The single greatest mistake that you can make when you plant a church… Plant with an equal partner.
Seriously? The single greatest mistake? Isn’t that a bit dramatic? What about all of the other fatal mistakes that a church planter can make?
In the twelve years that I have been involved in church planting, I have seen more church plants go sideways because of a failed partnership than any other reason. I have personally been called in a dozen times to help mediate between two men who planted a church together but ended up secretly praying for the other’s demise.
Why not plant with an equal partner? Why does it not work? Here are two reasons:
1. Get ready for the split
Church Planting partners almost always start out in love with each other. Each appreciates the gifts of the other, and each is excited to have another person alongside them. The two are drawn together by a common church planting vision. But most of the time men who plant a church together only have a few years of relationship. The relational honeymoon period fades away when the pressure cranks up in the first three years of a church plant. A common reality in church planting is that two partners who were excited to plant together come to find out that they don’t work together so well. Idealism fades into reality and conflicts arise. When this crisis happens, Church Planting partnerships often produce splits that wreak havoc on a young church. Many church plants don’t survive this trauma. People hurt through this split may walk away from the church permanently.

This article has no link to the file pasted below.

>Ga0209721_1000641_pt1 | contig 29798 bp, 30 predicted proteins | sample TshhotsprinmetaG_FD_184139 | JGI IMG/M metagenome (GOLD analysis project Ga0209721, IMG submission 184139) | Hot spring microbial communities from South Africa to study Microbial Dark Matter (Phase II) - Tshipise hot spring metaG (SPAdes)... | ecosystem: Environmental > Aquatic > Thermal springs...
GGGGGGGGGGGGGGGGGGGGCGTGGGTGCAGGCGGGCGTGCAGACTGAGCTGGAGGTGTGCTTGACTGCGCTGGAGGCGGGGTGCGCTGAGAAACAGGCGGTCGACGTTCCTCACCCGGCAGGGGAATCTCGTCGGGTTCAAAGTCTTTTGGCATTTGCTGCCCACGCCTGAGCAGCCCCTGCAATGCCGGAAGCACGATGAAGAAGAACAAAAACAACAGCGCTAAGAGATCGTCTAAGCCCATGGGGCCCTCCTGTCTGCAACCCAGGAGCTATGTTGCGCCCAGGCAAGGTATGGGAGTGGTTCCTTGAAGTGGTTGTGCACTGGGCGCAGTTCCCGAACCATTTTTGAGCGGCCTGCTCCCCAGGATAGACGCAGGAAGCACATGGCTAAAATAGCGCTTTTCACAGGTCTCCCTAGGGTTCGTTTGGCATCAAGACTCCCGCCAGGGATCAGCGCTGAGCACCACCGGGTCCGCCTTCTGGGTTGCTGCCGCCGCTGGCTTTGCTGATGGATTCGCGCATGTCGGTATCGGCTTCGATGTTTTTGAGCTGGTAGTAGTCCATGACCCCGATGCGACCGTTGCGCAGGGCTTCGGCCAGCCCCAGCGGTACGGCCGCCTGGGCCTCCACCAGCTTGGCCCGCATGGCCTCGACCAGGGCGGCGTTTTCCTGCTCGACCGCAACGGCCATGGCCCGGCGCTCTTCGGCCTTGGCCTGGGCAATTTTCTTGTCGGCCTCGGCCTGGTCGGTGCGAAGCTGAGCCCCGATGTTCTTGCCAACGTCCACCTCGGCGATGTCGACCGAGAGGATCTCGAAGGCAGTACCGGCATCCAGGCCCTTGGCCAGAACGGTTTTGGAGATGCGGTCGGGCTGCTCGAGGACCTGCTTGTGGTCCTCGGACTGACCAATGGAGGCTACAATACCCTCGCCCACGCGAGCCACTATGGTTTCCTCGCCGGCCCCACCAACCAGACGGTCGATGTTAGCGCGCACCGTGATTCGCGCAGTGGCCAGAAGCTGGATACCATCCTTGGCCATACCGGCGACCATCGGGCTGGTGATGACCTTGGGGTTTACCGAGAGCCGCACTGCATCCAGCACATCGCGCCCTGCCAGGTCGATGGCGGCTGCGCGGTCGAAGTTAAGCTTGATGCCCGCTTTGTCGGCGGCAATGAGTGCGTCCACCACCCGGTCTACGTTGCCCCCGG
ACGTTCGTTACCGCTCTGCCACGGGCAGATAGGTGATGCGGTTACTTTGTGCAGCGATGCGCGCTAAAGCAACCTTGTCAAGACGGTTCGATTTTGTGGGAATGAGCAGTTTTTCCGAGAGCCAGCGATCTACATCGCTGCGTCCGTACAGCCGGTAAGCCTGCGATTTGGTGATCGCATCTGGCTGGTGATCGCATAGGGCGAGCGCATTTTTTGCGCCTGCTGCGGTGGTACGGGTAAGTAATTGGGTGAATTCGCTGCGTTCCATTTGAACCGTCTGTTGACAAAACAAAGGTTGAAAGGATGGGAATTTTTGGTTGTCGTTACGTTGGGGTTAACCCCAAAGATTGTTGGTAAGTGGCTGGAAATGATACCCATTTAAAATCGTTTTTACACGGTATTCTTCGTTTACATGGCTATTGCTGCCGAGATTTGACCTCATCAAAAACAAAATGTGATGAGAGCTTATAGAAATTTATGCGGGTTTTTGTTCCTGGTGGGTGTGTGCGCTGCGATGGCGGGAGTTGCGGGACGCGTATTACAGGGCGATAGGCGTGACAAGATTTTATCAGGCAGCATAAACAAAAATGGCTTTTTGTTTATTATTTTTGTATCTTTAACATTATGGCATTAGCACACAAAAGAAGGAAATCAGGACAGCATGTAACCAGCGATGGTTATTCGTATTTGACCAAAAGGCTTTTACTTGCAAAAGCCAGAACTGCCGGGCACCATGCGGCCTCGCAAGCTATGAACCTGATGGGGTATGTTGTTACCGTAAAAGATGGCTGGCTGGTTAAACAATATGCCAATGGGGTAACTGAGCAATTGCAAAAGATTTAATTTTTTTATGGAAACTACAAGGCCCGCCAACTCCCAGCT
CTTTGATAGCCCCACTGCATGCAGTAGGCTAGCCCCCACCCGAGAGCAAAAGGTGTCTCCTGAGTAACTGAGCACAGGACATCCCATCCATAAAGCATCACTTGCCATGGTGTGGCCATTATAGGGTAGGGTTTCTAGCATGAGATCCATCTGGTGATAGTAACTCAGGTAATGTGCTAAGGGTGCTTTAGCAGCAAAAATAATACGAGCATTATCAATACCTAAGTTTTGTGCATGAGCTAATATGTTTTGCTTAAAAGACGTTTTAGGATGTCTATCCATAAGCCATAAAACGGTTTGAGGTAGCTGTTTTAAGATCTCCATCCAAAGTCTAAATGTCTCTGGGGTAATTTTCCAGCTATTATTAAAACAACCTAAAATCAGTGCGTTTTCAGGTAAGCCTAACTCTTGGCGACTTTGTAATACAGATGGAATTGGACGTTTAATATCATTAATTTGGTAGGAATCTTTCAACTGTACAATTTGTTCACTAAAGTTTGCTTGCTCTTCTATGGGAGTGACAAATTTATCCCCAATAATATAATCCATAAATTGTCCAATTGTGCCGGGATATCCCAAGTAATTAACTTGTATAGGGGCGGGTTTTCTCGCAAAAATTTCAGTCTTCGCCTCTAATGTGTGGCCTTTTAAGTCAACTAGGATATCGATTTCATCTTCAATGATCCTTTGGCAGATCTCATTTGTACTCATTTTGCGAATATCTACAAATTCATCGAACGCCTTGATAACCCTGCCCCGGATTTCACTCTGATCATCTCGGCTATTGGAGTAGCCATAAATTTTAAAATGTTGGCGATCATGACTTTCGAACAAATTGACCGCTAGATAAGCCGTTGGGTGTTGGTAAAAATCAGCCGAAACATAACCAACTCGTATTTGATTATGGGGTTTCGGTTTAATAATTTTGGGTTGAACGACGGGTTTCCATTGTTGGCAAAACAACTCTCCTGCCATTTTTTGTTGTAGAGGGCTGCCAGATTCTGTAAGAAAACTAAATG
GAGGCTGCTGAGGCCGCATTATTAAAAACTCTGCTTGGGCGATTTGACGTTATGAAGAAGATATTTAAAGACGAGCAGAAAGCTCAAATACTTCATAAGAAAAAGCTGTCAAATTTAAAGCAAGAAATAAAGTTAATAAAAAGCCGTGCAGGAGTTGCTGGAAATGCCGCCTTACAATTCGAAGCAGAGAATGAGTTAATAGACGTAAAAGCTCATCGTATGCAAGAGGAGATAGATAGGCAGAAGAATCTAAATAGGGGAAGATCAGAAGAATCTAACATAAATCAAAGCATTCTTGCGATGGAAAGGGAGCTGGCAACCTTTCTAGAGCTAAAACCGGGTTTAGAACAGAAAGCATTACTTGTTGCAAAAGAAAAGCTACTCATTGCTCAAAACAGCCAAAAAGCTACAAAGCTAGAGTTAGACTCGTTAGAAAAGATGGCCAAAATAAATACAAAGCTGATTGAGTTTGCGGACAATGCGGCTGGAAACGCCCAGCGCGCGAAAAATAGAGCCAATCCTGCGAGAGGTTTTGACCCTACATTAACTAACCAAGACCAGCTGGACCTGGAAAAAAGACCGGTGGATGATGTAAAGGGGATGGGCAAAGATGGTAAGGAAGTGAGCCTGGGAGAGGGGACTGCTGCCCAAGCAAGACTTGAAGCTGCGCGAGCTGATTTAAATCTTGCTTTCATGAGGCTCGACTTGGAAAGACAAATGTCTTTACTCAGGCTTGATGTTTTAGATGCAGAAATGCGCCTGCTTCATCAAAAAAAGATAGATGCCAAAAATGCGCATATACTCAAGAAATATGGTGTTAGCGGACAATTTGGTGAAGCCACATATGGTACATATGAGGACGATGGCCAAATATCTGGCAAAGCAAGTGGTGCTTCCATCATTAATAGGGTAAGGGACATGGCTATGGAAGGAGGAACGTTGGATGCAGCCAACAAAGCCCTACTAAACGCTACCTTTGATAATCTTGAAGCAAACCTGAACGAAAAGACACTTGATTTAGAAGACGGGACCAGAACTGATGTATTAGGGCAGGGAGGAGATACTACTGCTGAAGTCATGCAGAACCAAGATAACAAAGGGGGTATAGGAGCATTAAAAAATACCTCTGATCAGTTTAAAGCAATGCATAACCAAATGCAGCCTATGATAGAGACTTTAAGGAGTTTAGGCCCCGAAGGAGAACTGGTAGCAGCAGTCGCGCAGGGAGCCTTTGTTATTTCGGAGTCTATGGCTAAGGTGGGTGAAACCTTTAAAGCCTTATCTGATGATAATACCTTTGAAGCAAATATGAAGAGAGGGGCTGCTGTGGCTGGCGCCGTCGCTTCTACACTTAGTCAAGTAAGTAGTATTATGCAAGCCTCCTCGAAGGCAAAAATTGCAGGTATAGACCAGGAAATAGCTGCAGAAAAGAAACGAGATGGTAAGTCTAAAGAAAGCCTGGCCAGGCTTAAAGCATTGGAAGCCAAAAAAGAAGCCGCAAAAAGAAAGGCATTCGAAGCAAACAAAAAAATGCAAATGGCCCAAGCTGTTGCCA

2. Welcome to the “Barista Tithe”
Imagine a world where resources are plentiful in church planting. Keep imagining. Sorry, that world doesn’t exist. Finances are one of the greatest challenges in a church plant. In a church planting partnership, it is common for both men to raise outside support so that each can work full-time at planting the church. The goal in this arrangement is that after 3-4 years the church will have grown to the point where both partners can be supported by internal giving. The problem with this plan is that financial giving in a church plant is normally much lower than a comparably sized established church. Church plants are usually populated by young people, new Christians, and lost people – none of whom walk into a church writing large checks. New Christians have often not learned to give. Young people are still working at Starbucks. In a church plant it often takes several years to completely support the salary of even one full-time pastor. Pressure to pay two full-time pastors can be crippling and create conflict. Planting a church and planning to pay 2 full-time pastors in 3-4 years is a mistake.